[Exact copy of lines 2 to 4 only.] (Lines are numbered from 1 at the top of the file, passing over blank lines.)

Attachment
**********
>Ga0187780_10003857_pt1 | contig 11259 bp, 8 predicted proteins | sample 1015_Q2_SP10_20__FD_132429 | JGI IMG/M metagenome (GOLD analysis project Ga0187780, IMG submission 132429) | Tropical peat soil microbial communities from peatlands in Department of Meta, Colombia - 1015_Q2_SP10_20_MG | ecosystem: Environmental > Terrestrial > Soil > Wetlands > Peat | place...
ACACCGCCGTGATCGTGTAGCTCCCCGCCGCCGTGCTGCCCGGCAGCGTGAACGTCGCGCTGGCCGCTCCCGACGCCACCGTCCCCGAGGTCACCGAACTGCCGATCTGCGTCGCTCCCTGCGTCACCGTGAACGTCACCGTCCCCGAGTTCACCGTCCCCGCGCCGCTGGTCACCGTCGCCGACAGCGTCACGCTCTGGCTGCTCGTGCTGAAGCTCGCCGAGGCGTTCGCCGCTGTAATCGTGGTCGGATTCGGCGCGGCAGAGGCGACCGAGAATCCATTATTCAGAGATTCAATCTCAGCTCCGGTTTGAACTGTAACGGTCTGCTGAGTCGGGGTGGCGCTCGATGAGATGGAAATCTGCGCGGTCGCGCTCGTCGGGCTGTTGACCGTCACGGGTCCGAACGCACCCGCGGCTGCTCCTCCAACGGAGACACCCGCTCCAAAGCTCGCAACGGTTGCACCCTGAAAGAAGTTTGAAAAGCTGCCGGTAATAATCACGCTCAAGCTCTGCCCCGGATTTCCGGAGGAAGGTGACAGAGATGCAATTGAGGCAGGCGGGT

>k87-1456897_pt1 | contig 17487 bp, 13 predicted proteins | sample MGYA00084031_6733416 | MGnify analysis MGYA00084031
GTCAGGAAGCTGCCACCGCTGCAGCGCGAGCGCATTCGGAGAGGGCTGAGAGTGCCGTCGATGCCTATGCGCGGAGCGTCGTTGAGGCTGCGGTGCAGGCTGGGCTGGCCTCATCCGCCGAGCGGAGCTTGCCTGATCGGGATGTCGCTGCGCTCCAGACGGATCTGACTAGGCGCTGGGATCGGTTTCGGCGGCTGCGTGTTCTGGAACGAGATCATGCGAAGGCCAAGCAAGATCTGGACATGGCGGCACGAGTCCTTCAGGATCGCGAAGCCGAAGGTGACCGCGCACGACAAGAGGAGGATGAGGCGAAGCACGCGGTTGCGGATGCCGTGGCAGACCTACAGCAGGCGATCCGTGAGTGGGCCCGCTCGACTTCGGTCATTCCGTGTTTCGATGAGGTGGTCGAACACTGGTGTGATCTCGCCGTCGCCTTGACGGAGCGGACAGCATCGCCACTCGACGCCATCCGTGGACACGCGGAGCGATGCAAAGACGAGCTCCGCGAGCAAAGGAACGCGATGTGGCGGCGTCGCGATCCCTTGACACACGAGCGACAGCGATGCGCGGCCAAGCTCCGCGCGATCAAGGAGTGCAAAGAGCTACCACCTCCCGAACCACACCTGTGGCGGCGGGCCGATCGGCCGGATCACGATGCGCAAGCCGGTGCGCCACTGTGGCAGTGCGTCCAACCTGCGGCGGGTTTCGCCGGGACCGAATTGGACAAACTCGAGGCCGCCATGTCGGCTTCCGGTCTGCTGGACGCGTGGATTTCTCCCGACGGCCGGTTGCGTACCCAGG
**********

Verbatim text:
ACACCGCCGTGATCGTGTAGCTCCCCGCCGCCGTGCTGCCCGGCAGCGTGAACGTCGCGCTGGCCGCTCCCGACGCCACCGTCCCCGAGGTCACCGAACTGCCGATCTGCGTCGCTCCCTGCGTCACCGTGAACGTCACCGTCCCCGAGTTCACCGTCCCCGCGCCGCTGGTCACCGTCGCCGACAGCGTCACGCTCTGGCTGCTCGTGCTGAAGCTCGCCGAGGCGTTCGCCGCTGTAATCGTGGTCGGATTCGGCGCGGCAGAGGCGACCGAGAATCCATTATTCAGAGATTCAATCTCAGCTCCGGTTTGAACTGTAACGGTCTGCTGAGTCGGGGTGGCGCTCGATGAGATGGAAATCTGCGCGGTCGCGCTCGTCGGGCTGTTGACCGTCACGGGTCCGAACGCACCCGCGGCTGCTCCTCCAACGGAGACACCCGCTCCAAAGCTCGCAACGGTTGCACCCTGAAAGAAGTTTGAAAAGCTGCCGGTAATAATCACGCTCAAGCTCTGCCCCGGATTTCCGGAGGAAGGTGACAGAGATGCAATTGAGGCAGGCGGGT

>k87-1456897_pt1 | contig 17487 bp, 13 predicted proteins | sample MGYA00084031_6733416 | MGnify analysis MGYA00084031
GTCAGGAAGCTGCCACCGCTGCAGCGCGAGCGCATTCGGAGAGGGCTGAGAGTGCCGTCGATGCCTATGCGCGGAGCGTCGTTGAGGCTGCGGTGCAGGCTGGGCTGGCCTCATCCGCCGAGCGGAGCTTGCCTGATCGGGATGTCGCTGCGCTCCAGACGGATCTGACTAGGCGCTGGGATCGGTTTCGGCGGCTGCGTGTTCTGGAACGAGATCATGCGAAGGCCAAGCAAGATCTGGACATGGCGGCACGAGTCCTTCAGGATCGCGAAGCCGAAGGTGACCGCGCACGACAAGAGGAGGATGAGGCGAAGCACGCGGTTGCGGATGCCGTGGCAGACCTACAGCAGGCGATCCGTGAGTGGGCCCGCTCGACTTCGGTCATTCCGTGTTTCGATGAGGTGGTCGAACACTGGTGTGATCTCGCCGTCGCCTTGACGGAGCGGACAGCATCGCCACTCGACGCCATCCGTGGACACGCGGAGCGATGCAAAGACGAGCTCCGCGAGCAAAGGAACGCGATGTGGCGGCGTCGCGATCCCTTGACACACGAGCGACAGCGATGCGCGGCCAAGCTCCGCGCGATCAAGGAGTGCAAAGAGCTACCACCTCCCGAACCACACCTGTGGCGGCGGGCCGATCGGCCGGATCACGATGCGCAAGCCGGTGCGCCACTGTGGCAGTGCGTCCAACCTGCGGCGGGTTTCGCCGGGACCGAATTGGACAAACTCGAGGCCGCCATGTCGGCTTCCGGTCTGCTGGACGCGTGGATTTCTCCCGACGGCCGGTTGCGTACCCAGG